Dog camp teaches fine art of sniffing

April 29, 1994|By Greg Tasker | Greg Tasker,Western Maryland Bureau of The Sun

BITTINGER -- Poor Howard. His first time out the other day, the rusty-coated bloodhound from Georgia nosed his way through the leaf-carpeted woods but lost the trail of a man on the run.

The canine's slip caused his handler to fret.

Not to worry, though. Howard, like some 80 other bloodhounds from the United States and Canada, would get other chances to sharpen his scent-trailing skills.

Howard has been at training camp here in the Garrett County mountains this week -- the eighth year the National Police Blood

hound Association has conducted the annual training school in Garrett County.

The school, which is the only one of its kind, ends today at the University of Maryland 4-H camp.

The annual event attracts an international following, and this year, 135 law-enforcement and rescue officers have come from 18 states and as far away as Sweden, Denmark and from two Canadian provinces, Quebec and Alberta.

"You're never too old to learn a darn thing," said Sgt. Roger W. Stembridge, a veteran bloodhound handler who works for the Macon, Ga., police department. "The minute you think you know it all, it's time to put the dog back in the box and walk away."

From about 7 a.m. to midnight each day, instructors took teams of dogs and handlers on hundreds of trails in Savage River State Forest, around Deep Creek Lake, and on the streets of Frostburg and Oakland.

Sometimes the dogs followed "hot" trails, where a runner had passed a few hours earlier. Other times, bloodhounds sniffed their way through brush and rocks following day-old trails.

When the dogs succeeded -- by jumping up on the runners -- they were rewarded with treats or affection, which is part of the training.

Known for their red-rimmed eyes, droopy ears and wrinkled faces, bloodhounds, which are bred in many states, can follow a scent for miles. Sometimes their tracking is so intent they run into trees and off cliffs.

Bloodhounds can distinguish one person's scent from another's. A person's scent trail is created by dying cells shed by the body.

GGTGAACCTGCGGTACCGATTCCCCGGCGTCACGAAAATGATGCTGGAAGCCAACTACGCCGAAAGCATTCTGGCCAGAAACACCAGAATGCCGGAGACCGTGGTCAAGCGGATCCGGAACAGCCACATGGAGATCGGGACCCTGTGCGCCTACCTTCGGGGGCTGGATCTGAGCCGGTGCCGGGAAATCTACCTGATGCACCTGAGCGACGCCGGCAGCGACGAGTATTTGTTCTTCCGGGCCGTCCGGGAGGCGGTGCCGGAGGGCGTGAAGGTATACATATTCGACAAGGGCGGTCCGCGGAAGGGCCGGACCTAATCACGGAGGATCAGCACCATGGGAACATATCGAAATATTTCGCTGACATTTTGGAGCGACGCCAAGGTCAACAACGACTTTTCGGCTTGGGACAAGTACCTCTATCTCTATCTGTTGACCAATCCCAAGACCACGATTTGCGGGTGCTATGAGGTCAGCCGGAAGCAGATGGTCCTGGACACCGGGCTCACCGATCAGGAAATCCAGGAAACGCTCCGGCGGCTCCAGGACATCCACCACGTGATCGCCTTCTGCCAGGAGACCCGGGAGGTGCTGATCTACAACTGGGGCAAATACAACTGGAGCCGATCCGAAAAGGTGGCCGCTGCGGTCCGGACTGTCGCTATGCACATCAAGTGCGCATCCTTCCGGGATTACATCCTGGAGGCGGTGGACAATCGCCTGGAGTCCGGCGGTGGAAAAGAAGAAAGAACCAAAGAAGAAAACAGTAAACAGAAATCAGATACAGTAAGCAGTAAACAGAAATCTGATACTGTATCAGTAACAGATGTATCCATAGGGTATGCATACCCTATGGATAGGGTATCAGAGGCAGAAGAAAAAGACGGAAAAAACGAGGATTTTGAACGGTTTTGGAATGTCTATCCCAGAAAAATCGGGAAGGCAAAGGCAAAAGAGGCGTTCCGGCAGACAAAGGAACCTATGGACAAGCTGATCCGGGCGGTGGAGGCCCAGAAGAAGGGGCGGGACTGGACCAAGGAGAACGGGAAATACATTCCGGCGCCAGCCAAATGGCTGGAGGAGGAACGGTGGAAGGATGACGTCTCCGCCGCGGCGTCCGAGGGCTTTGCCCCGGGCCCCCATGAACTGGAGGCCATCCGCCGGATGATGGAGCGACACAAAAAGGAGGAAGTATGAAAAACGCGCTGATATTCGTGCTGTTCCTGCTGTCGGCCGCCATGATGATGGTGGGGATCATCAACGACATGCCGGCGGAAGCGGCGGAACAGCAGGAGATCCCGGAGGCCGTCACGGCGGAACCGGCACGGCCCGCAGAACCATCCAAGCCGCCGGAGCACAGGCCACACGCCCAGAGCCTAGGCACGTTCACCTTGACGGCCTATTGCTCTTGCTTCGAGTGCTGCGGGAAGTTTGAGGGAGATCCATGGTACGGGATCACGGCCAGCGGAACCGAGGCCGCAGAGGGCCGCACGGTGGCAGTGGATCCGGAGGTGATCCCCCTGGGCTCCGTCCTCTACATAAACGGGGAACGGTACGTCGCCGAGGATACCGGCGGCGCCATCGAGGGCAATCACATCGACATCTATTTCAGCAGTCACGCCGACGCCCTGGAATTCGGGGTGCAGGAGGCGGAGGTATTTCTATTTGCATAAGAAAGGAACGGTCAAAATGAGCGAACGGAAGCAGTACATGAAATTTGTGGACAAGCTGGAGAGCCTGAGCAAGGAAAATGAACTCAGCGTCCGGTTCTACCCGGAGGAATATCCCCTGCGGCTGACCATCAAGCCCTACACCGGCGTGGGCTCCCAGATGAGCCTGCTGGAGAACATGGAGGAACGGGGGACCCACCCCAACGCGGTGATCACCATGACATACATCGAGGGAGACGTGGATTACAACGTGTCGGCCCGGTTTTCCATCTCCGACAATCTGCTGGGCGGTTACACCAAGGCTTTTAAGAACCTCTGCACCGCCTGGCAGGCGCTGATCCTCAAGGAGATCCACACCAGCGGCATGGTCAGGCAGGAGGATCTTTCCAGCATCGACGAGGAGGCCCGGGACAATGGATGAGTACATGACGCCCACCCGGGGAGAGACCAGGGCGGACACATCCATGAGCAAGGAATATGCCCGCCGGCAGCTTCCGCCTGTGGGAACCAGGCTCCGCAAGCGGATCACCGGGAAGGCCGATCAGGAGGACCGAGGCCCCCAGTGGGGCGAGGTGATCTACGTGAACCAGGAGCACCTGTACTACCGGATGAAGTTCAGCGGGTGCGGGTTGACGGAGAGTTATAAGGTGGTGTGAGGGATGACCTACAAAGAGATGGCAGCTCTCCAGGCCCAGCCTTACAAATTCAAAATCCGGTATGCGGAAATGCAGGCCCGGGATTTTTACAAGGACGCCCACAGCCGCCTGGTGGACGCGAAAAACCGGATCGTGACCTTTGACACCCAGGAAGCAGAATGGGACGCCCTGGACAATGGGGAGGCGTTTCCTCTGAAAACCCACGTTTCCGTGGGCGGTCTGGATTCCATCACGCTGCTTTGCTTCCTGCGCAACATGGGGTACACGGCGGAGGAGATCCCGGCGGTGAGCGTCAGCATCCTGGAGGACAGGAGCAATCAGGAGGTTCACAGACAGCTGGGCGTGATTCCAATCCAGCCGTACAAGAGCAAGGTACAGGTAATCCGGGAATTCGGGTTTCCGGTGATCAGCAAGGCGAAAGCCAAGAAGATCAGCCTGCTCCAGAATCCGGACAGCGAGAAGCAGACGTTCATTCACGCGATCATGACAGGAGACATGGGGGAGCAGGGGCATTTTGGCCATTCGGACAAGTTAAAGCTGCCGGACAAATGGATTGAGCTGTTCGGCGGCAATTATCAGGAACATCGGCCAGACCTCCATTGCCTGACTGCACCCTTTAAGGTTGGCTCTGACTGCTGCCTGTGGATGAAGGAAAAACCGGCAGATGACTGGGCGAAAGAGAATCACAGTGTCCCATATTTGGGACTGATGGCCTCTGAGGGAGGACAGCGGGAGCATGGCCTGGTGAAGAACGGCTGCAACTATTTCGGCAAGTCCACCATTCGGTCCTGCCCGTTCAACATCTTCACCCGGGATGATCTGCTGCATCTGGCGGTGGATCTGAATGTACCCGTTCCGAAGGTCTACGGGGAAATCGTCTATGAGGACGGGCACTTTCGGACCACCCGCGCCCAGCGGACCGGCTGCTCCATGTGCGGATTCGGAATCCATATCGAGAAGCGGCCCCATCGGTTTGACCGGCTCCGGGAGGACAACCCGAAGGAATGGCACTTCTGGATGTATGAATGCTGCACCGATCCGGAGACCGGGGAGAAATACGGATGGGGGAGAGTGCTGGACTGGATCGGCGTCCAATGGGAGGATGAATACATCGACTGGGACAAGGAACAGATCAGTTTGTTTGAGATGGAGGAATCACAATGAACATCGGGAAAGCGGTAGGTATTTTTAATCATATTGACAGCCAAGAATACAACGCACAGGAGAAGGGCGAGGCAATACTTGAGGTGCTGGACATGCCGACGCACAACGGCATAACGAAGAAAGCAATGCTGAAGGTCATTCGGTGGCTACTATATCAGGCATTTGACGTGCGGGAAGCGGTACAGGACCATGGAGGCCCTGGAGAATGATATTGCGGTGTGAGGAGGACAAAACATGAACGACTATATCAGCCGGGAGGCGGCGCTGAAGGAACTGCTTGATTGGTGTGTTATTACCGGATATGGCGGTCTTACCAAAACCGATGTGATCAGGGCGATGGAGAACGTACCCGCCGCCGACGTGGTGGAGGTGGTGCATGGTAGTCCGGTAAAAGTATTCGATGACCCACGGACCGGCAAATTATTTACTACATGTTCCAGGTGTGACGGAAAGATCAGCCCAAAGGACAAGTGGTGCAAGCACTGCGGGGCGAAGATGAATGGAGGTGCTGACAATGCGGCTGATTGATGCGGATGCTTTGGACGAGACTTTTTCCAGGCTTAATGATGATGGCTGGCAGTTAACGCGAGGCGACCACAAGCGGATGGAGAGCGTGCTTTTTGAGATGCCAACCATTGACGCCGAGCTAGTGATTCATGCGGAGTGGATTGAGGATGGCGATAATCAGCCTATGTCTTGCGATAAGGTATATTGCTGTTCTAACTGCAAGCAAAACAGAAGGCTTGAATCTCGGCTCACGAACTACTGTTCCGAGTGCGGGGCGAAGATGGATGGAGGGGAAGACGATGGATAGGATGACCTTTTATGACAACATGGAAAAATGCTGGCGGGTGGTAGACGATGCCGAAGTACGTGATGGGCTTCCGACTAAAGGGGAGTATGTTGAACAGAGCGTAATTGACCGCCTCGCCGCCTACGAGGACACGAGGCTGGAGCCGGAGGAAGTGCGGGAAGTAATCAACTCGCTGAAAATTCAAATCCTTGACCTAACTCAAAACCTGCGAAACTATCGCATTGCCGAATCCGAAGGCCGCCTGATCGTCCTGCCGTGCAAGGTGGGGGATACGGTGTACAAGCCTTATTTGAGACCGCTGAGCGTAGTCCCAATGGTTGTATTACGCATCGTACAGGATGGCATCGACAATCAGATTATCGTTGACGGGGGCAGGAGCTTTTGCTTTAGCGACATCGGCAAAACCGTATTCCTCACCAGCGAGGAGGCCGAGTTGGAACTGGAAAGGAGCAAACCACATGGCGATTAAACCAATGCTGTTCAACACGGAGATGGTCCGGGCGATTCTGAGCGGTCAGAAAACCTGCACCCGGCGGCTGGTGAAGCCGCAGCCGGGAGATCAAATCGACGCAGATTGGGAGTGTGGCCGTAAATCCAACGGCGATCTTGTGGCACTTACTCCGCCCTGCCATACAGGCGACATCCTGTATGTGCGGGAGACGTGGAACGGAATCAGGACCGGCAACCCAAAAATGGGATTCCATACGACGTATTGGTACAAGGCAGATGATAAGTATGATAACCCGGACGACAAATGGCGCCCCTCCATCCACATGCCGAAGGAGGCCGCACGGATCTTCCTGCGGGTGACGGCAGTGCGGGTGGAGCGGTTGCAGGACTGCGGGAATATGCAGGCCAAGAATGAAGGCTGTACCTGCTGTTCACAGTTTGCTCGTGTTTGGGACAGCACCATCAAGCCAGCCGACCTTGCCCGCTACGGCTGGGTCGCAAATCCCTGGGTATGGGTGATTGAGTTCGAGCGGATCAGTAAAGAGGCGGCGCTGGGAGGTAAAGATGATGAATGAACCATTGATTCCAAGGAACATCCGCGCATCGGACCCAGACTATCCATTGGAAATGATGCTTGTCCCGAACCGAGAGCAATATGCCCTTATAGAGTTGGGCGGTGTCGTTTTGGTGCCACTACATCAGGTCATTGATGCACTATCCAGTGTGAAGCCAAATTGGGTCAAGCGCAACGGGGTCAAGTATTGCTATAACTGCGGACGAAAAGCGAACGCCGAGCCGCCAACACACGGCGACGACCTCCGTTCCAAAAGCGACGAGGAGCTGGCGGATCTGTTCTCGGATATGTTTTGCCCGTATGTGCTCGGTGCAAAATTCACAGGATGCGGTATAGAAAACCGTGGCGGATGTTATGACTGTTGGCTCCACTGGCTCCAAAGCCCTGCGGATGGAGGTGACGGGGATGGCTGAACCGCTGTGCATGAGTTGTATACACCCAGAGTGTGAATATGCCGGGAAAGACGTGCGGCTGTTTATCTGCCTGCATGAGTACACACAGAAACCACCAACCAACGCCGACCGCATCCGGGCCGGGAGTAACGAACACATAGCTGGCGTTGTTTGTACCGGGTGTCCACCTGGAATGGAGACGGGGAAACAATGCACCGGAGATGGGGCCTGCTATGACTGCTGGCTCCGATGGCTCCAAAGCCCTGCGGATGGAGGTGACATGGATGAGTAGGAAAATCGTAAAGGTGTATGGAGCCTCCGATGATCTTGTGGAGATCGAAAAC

"They can pick up the scent of a person even in Manhattan, if you can imagine that," said Sgt. Ron Brown, who works for the Allegany County Sheriff's Department and is an organizer of the event.

Police agencies in Maryland and in the United States use bloodhounds to find missing people, including kidnapping victims, lost hunters, fishermen, children and people with mental impairments.

Mr. Brown said bloodhounds are used in criminal cases to help solve car thefts, burglaries, sexual assaults, homicides and prison escapes.

"A bloodhound is a single-facet dog," he said. "It's the best man-trailing dog in the world."

Bloodhounds have been used to track people for centuries. But they can become confused by contaminants, such as other people's scents, gas emissions and other pollutants. Wind and extreme weather conditions can obscure the trail.

The school helps trainers learn when dogs are confused and how to help them get back on the trail.

"Training is a continual process," Mr. Brown said. "The more training you do, the more you begin to understand your dog."

Law enforcement officers from Denmark and Sweden, where the dogs are not used, came to the training school to learn more about the bloodhound. Both countries use German shepherds and other dogs for tracking.

"We've heard a lot about bloodhounds in the United States," said Per Juul Hansen, a vice police commissioner from Copenhagen, Denmark.

"Europe is not really aware of what bloodhounds here are doing," said Lasse Eriksson, of Solleftea, Sweden. "We want to see if bloodhounds are much better at tracking than other breeds.'

Mr. Brown said bloodhounds will become more important to law enforcement officers in Western Maryland in the next few years with the opening of new federal, state and local prisons, expected to house some 5,000 inmates. The dogs will be available to help track down any prisoners who might escape. In that sense, bloodhounds enhance public safety, he said.

Howard, Mr. Stembridge's 4-year-old dog, fared better during his second outing that day. He picked up the day-old trail of a runner and "went up to him and licked on him," his handler said.

The dog's reward? "I loved on him," Mr. Stembridge said. "I hugged on him and let him lick me in the face. He likes that."

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